My name is Ben Viatte and I'm just like you: I'm not quite sure how I got here.
My search started 12 years ago, at the age of 18, when I closed my eyes for the first time: I saw that I was free. I started travelling the world in search of a new mindset. My current pilgrimage has brought me on foot from Europe, through Northern asia, to Mother India. Here I am living in the Himalayas and learning Dharma - the path of happiness.
This blog describes my search for truth: my life travels since the start of my global pilgrimage in my 18's, and what I learnt from them.
So... what makes happiness?
A fine balance between material comfort, physical health, financial stability, political safety, family life, and livelihood all carefully equalized on God's turntable?
A simple but universal question that Yi and I naively set out to answer as we left our homes in the Indian Himalayas with exactly... none of those things. No money or bank card, no phone and not much at all really, other than a tarp to sleep under, a set of orange robes, and the stubborn determination to make it entirely on foot to the world's largest Hindu gathering, 500 km away. Named the Kumbha Mela, it's known to reunite the worlds most revered Babas and wildest Sadhus who have been embracing simplicity and homelessness themselves since the beginning of time.
If you like the story, I'm also pretty excited to announce I wrote a book that you can find here on Amazon. It's a day-by-day rendering of the hand-written journal I carried with me all along, spending an hour on it every evening to make sure I kept every detail: the experience was so valuable I felt it was my part to share it with you.
Haridwar, India. April 2021
The Walk to Kumbha Mela
Dear you, dear me, dear us as one, Ommmmm. We are one.
I may appear distant. I may appear to take months answering your messages. All you beloved friends who make the essence of life... I'm not too distant actually: we are one. And on top of being one, I am online again, after two months of phonelessness, netlessness, and Yogic connectedness. Back from the trip to Kumbha Mela, this sacred Hindu gathering that can't be described in words.
The trip there and back was 1000 km on foot. Not that big a deal... But what was life-changing was how it was done. We had never been moneyless for very long before... We had never taken the orange robes and abandoned the layperson's life to go into monkhood. That's what we were. Yi and I were wandering monks. And the fact it was temporary rather than a commitment for life didn't hinder the experience in the least: in fact, it enhanced both sides. Spirituality can't be separated from the material world - they are both expressions of truth.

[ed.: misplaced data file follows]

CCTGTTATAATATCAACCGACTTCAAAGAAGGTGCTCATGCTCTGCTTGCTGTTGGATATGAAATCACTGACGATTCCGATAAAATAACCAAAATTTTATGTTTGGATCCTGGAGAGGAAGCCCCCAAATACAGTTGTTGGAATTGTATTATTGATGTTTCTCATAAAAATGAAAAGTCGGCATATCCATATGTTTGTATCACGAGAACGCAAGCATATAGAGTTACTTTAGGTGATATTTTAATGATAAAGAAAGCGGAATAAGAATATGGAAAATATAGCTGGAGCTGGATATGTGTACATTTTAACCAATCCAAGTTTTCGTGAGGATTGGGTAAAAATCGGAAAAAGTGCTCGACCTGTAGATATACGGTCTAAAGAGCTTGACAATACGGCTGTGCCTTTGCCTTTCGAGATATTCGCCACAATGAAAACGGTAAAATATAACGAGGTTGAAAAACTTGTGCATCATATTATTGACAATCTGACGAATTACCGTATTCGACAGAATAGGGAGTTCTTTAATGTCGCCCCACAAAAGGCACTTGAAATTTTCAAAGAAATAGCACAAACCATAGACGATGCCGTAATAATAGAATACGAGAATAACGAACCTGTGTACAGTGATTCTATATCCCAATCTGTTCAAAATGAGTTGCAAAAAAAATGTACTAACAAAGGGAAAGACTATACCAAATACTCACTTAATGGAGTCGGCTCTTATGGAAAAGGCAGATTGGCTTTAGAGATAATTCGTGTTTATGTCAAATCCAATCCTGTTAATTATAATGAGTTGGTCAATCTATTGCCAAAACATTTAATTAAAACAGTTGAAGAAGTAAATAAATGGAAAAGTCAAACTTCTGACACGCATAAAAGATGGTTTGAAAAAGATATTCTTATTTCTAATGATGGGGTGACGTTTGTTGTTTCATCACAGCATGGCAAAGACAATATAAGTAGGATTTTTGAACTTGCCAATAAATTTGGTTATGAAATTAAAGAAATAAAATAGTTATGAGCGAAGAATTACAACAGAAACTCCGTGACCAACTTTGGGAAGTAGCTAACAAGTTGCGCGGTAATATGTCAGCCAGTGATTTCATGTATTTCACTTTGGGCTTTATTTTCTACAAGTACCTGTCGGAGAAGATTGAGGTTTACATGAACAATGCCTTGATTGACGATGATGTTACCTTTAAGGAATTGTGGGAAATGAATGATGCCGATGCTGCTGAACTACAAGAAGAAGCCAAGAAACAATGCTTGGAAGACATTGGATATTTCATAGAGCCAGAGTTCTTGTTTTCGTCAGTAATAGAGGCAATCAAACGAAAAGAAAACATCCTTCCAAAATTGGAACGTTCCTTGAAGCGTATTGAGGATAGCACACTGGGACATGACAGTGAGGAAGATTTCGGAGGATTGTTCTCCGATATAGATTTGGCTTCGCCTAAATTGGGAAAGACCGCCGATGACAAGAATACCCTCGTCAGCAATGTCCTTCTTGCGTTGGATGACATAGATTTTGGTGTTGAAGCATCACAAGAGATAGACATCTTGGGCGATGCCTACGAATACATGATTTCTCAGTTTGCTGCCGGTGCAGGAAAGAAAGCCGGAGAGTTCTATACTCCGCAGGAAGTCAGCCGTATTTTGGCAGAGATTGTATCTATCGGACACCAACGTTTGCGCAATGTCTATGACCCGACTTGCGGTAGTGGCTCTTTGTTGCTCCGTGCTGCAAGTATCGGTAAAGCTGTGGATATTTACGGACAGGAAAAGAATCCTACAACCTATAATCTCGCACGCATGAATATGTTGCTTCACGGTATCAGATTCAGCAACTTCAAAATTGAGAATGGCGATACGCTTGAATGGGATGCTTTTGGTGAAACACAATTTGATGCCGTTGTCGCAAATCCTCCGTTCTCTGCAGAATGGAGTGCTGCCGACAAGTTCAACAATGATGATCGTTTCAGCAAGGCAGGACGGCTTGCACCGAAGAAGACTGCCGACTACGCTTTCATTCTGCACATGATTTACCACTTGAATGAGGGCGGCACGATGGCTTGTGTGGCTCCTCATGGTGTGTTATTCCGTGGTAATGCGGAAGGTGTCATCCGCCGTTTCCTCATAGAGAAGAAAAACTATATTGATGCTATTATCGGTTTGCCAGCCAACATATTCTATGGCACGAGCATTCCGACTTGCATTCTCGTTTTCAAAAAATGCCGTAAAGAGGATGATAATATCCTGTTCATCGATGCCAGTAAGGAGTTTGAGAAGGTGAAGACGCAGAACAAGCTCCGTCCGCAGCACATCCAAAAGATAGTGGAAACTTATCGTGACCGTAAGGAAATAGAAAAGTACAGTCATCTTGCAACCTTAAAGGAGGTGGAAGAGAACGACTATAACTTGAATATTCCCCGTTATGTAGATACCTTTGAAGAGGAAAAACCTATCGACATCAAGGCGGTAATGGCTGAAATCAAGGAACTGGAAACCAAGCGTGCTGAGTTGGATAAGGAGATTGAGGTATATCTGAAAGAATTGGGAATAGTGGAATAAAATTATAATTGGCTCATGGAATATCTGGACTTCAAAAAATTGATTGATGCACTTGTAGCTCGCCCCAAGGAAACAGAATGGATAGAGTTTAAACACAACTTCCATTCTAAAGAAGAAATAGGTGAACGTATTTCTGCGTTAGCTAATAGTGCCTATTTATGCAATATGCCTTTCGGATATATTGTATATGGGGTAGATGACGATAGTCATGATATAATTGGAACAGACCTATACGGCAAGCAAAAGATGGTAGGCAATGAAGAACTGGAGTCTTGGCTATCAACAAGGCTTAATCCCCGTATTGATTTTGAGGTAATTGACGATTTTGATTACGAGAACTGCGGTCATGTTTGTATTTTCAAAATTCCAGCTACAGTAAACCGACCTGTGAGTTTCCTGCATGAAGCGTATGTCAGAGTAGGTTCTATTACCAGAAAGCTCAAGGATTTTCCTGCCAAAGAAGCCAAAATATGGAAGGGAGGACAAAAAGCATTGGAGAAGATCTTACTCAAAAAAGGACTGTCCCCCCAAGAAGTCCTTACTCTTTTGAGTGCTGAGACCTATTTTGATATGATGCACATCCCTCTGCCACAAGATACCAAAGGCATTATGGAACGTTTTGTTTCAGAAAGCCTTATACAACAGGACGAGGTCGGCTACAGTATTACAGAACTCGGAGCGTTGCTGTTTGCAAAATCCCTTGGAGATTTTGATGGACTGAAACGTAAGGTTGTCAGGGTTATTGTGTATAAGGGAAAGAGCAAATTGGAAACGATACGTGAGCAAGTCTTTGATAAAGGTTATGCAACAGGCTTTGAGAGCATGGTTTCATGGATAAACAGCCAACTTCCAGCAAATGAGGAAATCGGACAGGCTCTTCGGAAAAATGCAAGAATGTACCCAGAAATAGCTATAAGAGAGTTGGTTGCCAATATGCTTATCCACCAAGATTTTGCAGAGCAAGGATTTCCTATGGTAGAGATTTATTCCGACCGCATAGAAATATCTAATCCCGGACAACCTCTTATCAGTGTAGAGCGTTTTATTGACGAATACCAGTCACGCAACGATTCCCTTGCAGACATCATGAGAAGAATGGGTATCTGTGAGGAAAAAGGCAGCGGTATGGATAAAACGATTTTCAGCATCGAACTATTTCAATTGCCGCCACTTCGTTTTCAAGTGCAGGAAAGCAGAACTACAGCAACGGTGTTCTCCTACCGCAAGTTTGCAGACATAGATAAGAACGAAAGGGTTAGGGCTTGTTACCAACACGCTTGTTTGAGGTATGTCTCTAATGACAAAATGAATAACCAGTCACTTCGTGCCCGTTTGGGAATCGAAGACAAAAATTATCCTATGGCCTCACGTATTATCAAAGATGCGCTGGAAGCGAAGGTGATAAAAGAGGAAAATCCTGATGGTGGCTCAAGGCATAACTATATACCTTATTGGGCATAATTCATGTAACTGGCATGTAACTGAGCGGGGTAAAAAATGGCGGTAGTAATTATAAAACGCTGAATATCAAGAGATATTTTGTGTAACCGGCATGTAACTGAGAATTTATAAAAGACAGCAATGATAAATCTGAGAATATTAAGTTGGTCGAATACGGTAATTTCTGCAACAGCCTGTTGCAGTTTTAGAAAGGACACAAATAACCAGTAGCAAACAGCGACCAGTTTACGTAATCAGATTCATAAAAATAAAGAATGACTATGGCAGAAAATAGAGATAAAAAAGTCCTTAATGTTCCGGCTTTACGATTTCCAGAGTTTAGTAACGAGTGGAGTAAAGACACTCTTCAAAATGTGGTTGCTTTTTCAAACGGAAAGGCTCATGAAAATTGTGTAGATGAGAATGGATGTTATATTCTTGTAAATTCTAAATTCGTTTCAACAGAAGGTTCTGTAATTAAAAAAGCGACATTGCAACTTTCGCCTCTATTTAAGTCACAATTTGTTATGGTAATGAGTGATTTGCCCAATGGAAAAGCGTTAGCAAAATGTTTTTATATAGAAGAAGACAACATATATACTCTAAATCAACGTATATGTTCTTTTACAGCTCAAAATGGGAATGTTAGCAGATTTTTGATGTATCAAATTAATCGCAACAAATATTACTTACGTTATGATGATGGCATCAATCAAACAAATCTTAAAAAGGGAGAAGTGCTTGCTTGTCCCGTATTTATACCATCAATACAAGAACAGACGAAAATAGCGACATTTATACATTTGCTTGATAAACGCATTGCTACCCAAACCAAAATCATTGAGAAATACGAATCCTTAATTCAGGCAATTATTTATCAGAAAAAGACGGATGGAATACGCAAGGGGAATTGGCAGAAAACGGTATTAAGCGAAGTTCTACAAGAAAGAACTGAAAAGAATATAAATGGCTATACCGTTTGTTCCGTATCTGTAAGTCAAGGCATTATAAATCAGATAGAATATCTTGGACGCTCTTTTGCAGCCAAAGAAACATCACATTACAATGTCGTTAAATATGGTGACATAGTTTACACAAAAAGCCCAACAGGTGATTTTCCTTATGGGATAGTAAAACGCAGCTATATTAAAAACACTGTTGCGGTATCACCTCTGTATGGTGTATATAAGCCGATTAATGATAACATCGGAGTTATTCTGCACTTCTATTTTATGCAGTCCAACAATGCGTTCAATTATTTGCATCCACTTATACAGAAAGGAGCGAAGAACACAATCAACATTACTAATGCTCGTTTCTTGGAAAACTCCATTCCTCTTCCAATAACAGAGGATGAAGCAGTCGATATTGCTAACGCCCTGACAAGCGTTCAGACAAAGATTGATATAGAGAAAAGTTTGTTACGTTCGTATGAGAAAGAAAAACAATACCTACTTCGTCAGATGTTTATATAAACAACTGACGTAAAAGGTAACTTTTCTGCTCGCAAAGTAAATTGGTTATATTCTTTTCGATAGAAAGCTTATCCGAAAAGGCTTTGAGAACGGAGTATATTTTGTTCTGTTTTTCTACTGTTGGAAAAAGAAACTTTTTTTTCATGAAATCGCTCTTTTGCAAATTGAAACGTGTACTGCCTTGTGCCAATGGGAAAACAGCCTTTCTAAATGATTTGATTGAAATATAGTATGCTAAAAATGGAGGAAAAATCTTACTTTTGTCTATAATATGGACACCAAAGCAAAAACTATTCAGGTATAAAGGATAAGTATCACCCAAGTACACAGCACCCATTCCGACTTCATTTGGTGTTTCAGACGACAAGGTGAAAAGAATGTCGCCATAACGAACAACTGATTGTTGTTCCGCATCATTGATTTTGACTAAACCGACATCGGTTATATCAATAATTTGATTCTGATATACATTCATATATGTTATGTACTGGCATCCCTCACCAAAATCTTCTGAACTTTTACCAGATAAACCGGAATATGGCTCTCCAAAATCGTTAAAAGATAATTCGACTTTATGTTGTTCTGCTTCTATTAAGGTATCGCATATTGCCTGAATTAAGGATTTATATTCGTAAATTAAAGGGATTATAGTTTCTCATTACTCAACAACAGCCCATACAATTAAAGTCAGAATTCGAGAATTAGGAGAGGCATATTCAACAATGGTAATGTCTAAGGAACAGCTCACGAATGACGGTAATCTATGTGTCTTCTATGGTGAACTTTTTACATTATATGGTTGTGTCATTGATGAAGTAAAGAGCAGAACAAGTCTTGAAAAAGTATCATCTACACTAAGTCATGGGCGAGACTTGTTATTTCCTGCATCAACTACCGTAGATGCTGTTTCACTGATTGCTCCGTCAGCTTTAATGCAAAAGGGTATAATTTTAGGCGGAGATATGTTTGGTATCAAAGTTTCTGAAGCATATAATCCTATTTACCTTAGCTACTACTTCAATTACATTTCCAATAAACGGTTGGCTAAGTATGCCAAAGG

Thinking they are separate is like thinking you need to be a hermit in a cave in order to find happiness or truth. Truth is everywhere, love is everywhere, in every one of our activities, in every lifestyle, in every rupee, in every smile, in every step of every path, in every breath. So don't forget to breathe. Sit down, breathe and feel the breath. It is our guide, always with us.
Love was in every one of the people who invited us along the road, from all scopes of life. Absolutely everything was given to us. Food, lodging, clothing, money, spiritual guidance, caring company, so many chai's we couldn't count, nights in temples, in ascetic Baba tents, in family homes that took us like their children, in smooth-rock river settings or forested havens under the moon, in the womb of mother nature.
We left with nothing and came back with everything.
Towards all of you reading this, Yi and I would like to express our deepest thanks. We owe it to you, we owe it to the world. You are the source of our happiness. Thank you.